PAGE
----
page 264 note 3 Chronica Minora, i, p. 473; Procopius, , B.V. i, 3, 30 ff.; Possidius xxviii.

page 264 note 4 Chronica Minora, i, p. 473: ii, p. 77.

page 264 note 5 Procopius, , B.V., i, 3, 34; Possidius xxviii–xxix; Chronica Minora, i, p. 473.

page 264 note 6 Chronica Minora, i, p. 497; cf. i, p. 474, ii, p. 156, and iii, p. 458.

page 264 note 7 ibid. i, p. 477; i, p. 497; ii, p. 80; ii, p. 156; iii, p. 458.

page 264 note 8 Procopius, , B.V. ii, 4, 26, calls it a πόλιςἐΧυρά. This expression would seem to indicate a fortified city; but in view of what is said in B.V. i, 5, 8 ff. this is improbable. At all events, whatever be the exact interpretation of ἐΧυρά Procopius furnish unimpeachable testimony to the fact that in his days Hippo Regius was a city of some importance.

page 264 note 9 Possidius, xxviii.

page 264 note 10 See below p. 267, note 2.

page 264 note 11 Weiskotten, op. cit. Intoduction, pp. 19–20.

page 265 note 1 Mr. Howard, in saying that Possidius adds that after the death of Augustine Bizerta, too, was at least partially burnt, assumes the correctness of his identification of the Hippo referred to by Possidius with Bizerta.

page 266 note 1 The following statistics are compiled from Dr. Weiskotten's index. The instances of forms of the word Hippo in the passage under discussion are not included.

A. Nominal forms of ‘Hippo’ occur as follows:

1. Hipponem-regium (p. 44). The only instance of the addition of regius either to the nominal or to the adjectival form, except in the passage under discussion.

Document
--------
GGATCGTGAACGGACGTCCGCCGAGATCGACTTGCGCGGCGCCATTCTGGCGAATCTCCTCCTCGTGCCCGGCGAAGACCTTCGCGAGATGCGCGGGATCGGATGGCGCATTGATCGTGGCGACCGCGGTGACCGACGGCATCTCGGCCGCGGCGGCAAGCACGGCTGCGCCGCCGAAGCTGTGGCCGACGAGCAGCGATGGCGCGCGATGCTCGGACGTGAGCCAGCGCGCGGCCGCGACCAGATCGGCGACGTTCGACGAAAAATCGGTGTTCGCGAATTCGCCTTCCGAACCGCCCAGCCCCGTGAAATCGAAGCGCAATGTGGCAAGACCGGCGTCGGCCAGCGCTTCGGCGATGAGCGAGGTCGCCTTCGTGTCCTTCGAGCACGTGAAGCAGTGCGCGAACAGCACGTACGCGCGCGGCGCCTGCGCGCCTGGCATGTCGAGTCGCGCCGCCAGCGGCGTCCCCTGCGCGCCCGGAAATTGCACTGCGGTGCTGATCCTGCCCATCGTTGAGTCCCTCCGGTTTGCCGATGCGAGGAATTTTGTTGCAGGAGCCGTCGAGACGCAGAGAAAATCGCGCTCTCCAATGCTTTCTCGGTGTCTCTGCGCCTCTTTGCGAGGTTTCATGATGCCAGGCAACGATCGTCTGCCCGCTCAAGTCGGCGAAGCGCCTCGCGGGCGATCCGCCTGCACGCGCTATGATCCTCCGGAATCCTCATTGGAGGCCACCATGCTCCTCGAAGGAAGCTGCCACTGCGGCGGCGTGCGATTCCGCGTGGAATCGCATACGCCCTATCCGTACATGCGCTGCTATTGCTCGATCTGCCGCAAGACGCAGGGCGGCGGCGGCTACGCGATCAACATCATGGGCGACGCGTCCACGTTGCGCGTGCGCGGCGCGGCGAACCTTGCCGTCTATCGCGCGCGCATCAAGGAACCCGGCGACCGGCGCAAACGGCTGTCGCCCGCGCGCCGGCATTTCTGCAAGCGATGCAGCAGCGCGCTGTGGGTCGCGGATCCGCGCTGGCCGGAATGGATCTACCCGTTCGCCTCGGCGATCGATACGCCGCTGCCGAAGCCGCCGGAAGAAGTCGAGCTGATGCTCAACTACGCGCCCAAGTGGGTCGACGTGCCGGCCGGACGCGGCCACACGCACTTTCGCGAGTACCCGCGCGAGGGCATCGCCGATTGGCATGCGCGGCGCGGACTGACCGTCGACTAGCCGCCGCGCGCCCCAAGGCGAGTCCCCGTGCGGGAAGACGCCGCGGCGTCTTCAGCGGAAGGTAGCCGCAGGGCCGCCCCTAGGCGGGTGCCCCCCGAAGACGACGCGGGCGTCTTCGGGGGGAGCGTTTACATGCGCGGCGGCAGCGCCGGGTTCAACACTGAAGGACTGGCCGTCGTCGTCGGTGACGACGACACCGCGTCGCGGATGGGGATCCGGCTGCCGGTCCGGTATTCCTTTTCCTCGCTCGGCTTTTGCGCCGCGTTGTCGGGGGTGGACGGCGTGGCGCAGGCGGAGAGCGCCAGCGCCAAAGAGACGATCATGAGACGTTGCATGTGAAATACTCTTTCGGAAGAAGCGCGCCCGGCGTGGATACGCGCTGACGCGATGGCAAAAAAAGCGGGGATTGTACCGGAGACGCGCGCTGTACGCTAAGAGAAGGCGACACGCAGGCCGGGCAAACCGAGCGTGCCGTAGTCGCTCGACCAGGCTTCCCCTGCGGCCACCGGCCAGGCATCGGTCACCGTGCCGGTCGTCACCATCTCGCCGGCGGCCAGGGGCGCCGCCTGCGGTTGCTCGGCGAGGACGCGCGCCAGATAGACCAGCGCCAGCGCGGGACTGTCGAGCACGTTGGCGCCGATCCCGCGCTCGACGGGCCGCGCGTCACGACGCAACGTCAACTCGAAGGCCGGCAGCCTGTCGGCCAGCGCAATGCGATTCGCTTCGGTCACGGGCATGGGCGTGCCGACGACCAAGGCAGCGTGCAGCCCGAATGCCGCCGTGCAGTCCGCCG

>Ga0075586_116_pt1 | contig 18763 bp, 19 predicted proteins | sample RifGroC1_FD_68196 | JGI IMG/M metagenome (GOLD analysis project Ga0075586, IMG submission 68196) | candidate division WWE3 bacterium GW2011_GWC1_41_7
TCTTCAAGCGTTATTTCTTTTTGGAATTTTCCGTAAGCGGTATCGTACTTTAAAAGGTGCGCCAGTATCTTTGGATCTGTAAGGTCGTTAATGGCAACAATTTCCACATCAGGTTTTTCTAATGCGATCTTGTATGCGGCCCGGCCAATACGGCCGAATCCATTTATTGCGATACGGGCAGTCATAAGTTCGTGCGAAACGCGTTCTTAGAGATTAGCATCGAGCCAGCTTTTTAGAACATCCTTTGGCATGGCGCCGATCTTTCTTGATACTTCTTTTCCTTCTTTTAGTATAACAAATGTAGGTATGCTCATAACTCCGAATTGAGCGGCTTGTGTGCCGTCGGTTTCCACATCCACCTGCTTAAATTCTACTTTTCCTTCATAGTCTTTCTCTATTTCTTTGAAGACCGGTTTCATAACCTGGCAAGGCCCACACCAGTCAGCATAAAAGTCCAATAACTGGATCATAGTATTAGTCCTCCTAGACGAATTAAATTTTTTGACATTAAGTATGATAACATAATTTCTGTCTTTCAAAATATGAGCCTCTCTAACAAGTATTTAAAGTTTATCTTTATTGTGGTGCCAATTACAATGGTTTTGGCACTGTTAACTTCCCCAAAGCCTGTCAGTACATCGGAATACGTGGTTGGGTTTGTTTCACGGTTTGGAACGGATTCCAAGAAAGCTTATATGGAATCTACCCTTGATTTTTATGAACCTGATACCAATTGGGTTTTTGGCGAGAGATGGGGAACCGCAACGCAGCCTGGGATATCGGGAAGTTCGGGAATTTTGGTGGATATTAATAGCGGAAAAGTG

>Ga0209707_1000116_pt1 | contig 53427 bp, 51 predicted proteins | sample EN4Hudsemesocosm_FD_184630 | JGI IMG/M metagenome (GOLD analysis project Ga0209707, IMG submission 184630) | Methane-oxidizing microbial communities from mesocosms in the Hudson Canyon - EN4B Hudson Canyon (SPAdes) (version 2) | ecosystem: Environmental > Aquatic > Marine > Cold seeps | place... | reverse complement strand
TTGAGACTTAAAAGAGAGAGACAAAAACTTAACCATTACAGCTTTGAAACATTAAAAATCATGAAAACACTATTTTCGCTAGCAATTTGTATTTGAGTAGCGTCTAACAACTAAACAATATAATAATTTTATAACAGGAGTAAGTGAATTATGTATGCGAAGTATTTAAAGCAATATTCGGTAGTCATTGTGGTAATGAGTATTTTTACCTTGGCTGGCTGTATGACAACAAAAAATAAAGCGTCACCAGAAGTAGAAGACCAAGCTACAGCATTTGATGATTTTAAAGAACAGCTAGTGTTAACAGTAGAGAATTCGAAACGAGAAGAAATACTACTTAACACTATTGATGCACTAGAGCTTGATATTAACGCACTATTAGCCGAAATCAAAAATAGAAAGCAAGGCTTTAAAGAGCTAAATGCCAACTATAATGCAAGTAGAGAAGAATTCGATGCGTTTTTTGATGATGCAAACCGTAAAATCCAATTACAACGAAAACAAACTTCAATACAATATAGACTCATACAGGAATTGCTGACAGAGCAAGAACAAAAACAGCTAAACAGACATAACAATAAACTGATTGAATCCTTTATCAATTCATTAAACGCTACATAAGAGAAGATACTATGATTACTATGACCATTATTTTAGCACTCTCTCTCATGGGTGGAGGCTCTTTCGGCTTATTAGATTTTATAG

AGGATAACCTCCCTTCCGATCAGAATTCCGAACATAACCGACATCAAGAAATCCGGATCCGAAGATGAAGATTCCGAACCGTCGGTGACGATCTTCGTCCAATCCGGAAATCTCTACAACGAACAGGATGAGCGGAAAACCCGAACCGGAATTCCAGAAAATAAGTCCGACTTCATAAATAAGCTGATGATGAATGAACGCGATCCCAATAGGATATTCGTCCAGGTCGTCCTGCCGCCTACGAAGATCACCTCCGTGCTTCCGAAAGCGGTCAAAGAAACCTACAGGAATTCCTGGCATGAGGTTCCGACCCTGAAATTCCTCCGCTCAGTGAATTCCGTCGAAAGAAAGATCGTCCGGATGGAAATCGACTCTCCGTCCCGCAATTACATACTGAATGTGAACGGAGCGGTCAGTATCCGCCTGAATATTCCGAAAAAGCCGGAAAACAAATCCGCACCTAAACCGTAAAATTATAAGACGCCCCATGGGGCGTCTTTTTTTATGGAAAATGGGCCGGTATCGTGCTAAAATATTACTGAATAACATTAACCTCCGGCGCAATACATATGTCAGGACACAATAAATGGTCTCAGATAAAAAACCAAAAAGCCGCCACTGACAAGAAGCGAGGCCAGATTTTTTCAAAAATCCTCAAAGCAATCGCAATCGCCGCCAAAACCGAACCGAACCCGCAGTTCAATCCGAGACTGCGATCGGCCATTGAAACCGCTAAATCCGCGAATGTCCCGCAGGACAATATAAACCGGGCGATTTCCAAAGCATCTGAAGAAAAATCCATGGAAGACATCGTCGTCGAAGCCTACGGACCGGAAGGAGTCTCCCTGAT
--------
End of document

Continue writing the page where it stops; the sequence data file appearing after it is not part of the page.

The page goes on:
2. Hipponem; Hippone (p. 80). The reference is to Hippo Regius, cf. P. L. 42, 709.

B. Adjectival forms of ‘Hippo’ occur as follows:

1. Where it is certain from the context that Hippo Regius is meant.

(a) in ecclesia Hipponensi Catholica (p. 46).

(b) Hipponensi ecclesiae; ad ecclesiam Hipponensem; clericis omnibus Hipponensibus (p. 56).

(c) ecclesiae Hipponensi (p. 62).

(d) infra Hipponensem ecclesiam (p. 72).

(e) in Hipponensi Ecclesiae regione; de bibliotheca Hipponensis ecclesiae (p. 84).

(f) Hipponensium (as a substantive) ecclesiae Hipponensi (p. 96)

2. Where it is very probable from the context and from other sources that Hippo Regius is meant.

(a) in … Hipponensi urbe; Hipponenses cives (p. 50); de Hipponensi civitate (p. 52), cf. P.L. 42, 112.

(b) in Hipponensi ecclesia (p. 76). cf. P. L. 32, 633.

page 266 note 2 Dr. Weiskotten's translation of the clause in question is: ‘And it increased his grief and sorrow that this same enemy also came to besiege the city of the Hippo-Regians which had so far maintained its position.’